You remember the debug listener we added in the last tutorial? Now we change the reload listener to fetch the tweets:

// reload handling
main.addListener("reload", function() {
}, this);

Thats the first step of getting the data connected with the UI. We talk the whole time of data in general without even knowing how the data really looks like. Adding the following lines shows a dump of the fetched data in your debugging console.

service.addListener("changeTweets", function(e) {
}, this);

Now it's time for a test. We added a new classes so we need to invoke the generator and load the index file of the application. Hit the reload button of the browser and see the data in your debugging console. The important thing you should see is that the data is an array containing objects holding the items we want to access: the twitter message as text and "user.profile_image_url" for the users profile picture. After evaluating what we want to use, we can delete the debugging listener.

But how do we connect the available data to the UI? qooxdoo offers controllers for connecting data to a list widget. Thats the right thing we need in that case. But we currently can't access the list of the UI. Thats something we need to change.

Switch to the MainWindow.js file which implements the view and search for the line where you created the list. We need to implement an accessor for it so its a good idea to store the list as a private instance member:

this.__list = new qx.ui.form.List();

Of course, we need to change every occurance of the old identifier list to the new this.__list. Next, we add an accessor method for the list in the members section:

getList : function() {
  return this.__list;

Data Binding Magic

That was an easy one! Now back to the application code in Application.js. We need to set up the already mentioned controller. Creating the controller is also straight forward:

// create the controller
var controller = new qx.data.controller.List(null, main.getList());

The first parameter takes a model we don't have right now so we just set it to null. The second parameter takes the target, the list. Next, we need to specify what the controller should use as label, and what to use as icon:


The last thing we need to do is to connect the data to the controller. For that, we use the already introduced bind method, which every qooxdoo object has:

service.bind("tweets", controller, "model");

As soon as the tweets are available the controller will know about it and show the data in the list. How about a test of the whole thing right now? You need (again) to tell the generator to build the source version of the application.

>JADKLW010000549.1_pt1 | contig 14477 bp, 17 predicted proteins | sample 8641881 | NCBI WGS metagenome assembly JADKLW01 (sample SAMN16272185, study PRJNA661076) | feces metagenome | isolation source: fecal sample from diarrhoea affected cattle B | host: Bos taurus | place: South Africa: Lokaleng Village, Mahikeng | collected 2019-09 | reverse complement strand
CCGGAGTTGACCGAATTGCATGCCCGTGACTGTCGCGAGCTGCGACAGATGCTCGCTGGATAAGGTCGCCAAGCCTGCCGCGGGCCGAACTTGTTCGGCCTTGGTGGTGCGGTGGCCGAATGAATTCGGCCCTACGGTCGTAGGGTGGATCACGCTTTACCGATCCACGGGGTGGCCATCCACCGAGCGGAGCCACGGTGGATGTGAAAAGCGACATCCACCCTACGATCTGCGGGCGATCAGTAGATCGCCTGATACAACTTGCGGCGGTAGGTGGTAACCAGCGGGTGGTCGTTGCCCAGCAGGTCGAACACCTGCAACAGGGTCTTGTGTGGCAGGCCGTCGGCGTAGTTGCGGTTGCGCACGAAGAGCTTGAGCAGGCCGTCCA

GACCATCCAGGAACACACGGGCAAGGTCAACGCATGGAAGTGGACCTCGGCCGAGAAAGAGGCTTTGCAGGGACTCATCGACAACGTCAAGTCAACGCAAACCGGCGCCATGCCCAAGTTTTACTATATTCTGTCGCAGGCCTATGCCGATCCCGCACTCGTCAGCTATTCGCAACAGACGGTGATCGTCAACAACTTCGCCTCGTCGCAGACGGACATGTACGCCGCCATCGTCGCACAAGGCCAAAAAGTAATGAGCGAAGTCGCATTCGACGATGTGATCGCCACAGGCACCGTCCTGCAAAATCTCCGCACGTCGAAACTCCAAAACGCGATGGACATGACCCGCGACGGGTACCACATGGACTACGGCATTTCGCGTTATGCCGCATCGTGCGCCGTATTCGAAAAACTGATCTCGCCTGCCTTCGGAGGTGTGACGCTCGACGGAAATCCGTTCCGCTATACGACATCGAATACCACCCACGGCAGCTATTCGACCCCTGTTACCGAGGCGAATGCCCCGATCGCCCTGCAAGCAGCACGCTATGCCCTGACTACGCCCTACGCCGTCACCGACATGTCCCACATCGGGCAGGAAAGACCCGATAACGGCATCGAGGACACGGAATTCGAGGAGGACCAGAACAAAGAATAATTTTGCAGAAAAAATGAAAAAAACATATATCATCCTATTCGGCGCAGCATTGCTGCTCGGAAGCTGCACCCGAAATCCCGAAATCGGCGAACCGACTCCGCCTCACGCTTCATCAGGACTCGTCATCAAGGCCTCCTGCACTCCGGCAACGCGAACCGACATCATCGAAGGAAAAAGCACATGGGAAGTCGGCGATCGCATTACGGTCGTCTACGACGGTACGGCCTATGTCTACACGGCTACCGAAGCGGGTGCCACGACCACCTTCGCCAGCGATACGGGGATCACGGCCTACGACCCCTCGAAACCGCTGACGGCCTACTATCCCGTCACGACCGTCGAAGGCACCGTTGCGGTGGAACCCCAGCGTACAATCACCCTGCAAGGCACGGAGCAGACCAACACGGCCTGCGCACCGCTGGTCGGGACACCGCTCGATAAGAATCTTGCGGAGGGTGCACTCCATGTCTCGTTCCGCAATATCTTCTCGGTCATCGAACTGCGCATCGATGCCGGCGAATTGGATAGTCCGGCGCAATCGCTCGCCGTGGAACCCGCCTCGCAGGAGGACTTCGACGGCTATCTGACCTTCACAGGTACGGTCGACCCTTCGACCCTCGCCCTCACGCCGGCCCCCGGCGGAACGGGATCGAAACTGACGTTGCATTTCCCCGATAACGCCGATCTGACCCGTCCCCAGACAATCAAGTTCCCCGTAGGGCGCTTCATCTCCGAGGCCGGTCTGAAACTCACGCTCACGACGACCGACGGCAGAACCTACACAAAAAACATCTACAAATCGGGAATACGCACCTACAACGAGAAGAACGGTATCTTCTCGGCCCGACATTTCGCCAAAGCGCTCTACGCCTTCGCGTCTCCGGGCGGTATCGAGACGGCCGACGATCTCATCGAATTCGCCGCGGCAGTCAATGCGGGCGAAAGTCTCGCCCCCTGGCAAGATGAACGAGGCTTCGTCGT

After the application has been loaded in the browser, I guess you see nothing until you hit the reload button of the UI. That's one thing we have to fix: Load the tweets at startup. Two other things are not quite the way we want them to be: The tweets get cut off at the end of the list, and the icons can be delivered by twitter in different sizes. So let's fix those three problems.

The first thing is quite easy. We just add a fetch at the end of our application code and that will initiate the whole process of getting the data to the UI:

// start the loading on startup

The other two problems have to be configured when creating the items for the list. But wait, we don't create the list items ourselves. Something in the data binding layer is doing that for us and that something is the controller we created. So we need to tell it how to configure the UI elements it is creating. For exactly such scenarios the controller has a way to handle code from the user, a delegate. You can implement the delegate method configureItem to manipulate the list item the controller creates:

  configureItem : function(item) {

You see that the method has one parameter which is the current UI element which needs to be configured. This item is a list item which stores its icon as a child control you can access with the getChildControl method. After that, you can set the width, height and the scaling of the icon. The last line in the configurator set the item to rich, which allows the text to be wrapped. Save your file and give it a try!

step 3

Now it should be the way we like it to be. Sure it's not perfect because it has no error handling but that should be good enough for the tutorial.

Posting tweets

As you have seen in the last paragraphs, creating the data access layer is not that hard using qooxdoo's data binding. That is why we want you to implement the rest of the application: Posting of tweets. But I will give you some hints so it does not take that much time for you.

  • twitter does only offer an OAuth authentification. Don't make your self too much work by implementing the whole OAuth thing.
  • Tweets can be set to twitters web view by just giving a decoded parameter to the URL: http://twitter.com/?status=123

That should be possible for you right now! If you need to take a look at an implementation, you can always take a look at the code on github or fork the project.

That's it for the third part of the tutorial. With this tutorial, the application should be ready and we can continue our next tutorial lines based on this state of the application. As always, if you have any feedback, please let us know!